The Fine Line of Privacy and Censorship
It’s no secret that Google is the big kahuna where search is concerned, and they make enough money year after year they should have their own printing press. But for the last year or so especially, Google has been the target of some anti-trust and privacy issues across the globe, with advocates pushing for more from the search giant. Claims that it takes too long to clean up your past from the search engine, and blaming the provider for results deemed inappropriate.
The web is at it’s core, a giant repository of everything. Pictures, videos, text, scripts, code and trillions upon trillions of 1s and 0s that make up websites and documents. It is often a strange sensation to be able to go back to an old website you used to frequent, read some of your past ramblings and wonder, what was wrong with me, or, why would I write something like that? With the way the internet holds onto its history, you can often find information about anything or anyone for that matter. You would be hard pressed to think up a legitimate search topic that wouldn’t appear on a search engine somewhere, and it’s highly likely that Google as well has it indexed and stored on one of it’s multitude of data centers across the globe.
It’s that level of access to information that seems to have the hackles of some of the population up, and has them trying to call for regulations on search engines. Soon it won’t be just Google that will be caught up in these privacy and anti trust regulation talks. Google is being made an example of because they’re the biggest target out there, and so, who better to hit. The plain and simple point of contention of access to information isn’t a search problem, I’d blame it more on a generational divide. The yougest users of the web, those 13-18 year olds have grown up with 24/7 access to the web and all of it’s content, while the top end of the user range, that 65+ age range, sees the internet in a completely different way.
40 years ago when a family went on vacation and took snap shots, they didn’t share them with 400 of their friends on a social network. It was maybe the 6-10 close family friends that they shared their details with, and so they could control their information and had a semblance of privacy. Flash forward to now with the same family, and you have little sister posting pictures to Instagram and Facebook, while the 17 year old son is watching a steaming Netflix movie. Mom and dad are using a GPS navigational system with turn by turn functionality, and are setting up a video chat with the friends they’re on their way to visit. Everytime that photo is viewed on Facebook or Instagram, it’s being saved with another web address, in another location. Everytime you’ve used your Skype or iPhone to conduct a video call, the connection and duration has been saved on a data server, and every movie or show you stream online has helped define what your likes and dislikes are with the service, so you can have a better targeted product to view at a later date. It used to be called personal accountability, if you didn’t want to be viewed in a certain way, you just didn’t act that way, and it’s become even more important to conduct yourself well.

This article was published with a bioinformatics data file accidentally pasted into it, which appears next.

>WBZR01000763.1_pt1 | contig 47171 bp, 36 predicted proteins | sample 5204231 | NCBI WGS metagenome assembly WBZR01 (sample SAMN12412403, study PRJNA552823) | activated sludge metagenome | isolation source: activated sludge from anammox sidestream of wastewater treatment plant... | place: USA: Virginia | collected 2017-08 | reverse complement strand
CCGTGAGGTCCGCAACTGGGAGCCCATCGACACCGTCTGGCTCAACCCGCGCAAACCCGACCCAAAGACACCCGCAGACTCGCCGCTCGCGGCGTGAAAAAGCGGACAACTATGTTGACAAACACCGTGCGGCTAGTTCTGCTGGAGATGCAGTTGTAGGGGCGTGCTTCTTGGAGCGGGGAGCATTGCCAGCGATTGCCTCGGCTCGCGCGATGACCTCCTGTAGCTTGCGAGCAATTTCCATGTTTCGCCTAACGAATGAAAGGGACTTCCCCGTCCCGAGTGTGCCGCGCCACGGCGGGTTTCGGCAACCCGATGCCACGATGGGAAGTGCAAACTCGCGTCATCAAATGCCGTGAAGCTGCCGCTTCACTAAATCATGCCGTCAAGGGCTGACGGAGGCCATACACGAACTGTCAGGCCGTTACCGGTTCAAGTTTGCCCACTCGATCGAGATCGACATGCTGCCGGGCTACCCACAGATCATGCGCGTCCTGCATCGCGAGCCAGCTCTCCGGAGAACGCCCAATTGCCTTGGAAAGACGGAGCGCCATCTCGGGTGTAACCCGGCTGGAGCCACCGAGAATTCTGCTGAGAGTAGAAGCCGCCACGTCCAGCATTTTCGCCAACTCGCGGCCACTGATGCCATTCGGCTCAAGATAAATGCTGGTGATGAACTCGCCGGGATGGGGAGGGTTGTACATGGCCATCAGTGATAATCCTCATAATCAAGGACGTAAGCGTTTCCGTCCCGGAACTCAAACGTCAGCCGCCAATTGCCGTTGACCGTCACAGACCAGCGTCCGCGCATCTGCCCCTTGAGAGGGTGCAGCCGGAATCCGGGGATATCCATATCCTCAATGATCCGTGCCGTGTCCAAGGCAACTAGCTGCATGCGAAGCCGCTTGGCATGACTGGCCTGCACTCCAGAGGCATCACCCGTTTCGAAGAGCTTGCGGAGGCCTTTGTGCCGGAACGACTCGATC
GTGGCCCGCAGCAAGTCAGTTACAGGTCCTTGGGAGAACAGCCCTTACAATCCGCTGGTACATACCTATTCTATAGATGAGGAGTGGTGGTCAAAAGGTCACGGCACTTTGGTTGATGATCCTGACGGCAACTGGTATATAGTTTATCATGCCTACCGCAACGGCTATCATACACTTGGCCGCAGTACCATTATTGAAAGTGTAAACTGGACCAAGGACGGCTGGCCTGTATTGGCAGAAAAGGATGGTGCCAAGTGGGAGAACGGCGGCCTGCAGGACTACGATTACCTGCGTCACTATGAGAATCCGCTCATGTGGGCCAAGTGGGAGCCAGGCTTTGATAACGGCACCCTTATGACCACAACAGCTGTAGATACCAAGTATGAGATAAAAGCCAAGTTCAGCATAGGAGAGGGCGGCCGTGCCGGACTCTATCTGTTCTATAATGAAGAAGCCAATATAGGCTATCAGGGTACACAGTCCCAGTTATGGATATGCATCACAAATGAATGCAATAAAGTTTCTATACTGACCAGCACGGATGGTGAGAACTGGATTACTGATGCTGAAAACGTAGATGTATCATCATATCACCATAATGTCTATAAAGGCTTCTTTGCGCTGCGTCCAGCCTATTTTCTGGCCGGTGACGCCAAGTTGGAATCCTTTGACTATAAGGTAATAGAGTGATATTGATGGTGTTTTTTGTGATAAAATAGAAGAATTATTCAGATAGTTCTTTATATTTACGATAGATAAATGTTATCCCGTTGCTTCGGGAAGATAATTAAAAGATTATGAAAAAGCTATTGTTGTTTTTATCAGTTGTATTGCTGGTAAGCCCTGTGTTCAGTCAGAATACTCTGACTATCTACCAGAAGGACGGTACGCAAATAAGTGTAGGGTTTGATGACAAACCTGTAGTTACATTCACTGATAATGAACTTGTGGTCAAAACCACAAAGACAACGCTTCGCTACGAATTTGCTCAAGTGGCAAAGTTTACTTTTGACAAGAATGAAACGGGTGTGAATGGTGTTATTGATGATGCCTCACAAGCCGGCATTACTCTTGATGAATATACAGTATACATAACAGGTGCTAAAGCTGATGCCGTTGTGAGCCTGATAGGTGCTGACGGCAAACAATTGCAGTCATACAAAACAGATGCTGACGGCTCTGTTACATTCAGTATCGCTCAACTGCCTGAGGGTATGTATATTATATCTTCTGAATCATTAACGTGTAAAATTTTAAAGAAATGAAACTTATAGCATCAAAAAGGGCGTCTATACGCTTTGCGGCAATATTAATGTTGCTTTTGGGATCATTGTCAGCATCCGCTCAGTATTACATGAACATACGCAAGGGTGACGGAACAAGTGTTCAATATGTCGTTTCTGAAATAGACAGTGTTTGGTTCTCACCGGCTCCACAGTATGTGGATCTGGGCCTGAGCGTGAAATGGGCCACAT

Privacy hasn’t disappeared, but it’s definitely not the same as it was 40 years ago, as a person living in the digital age you need to be acutely aware of your online conduct. Because everything you say, do, or post is saved somewhere. Google, Bing, Yahoo, and all of the other search engines just search for information. They do not operate with bias or under the control of some megalomaniac with a god complex who is out to control the world. All they do is take a mess of 1s and 0s, and display them in a way that a person can understand them. And just remember that the information that people are trying so hard to push Google to bury, erase and hide, can be found just as quickly on the other major search engines out there.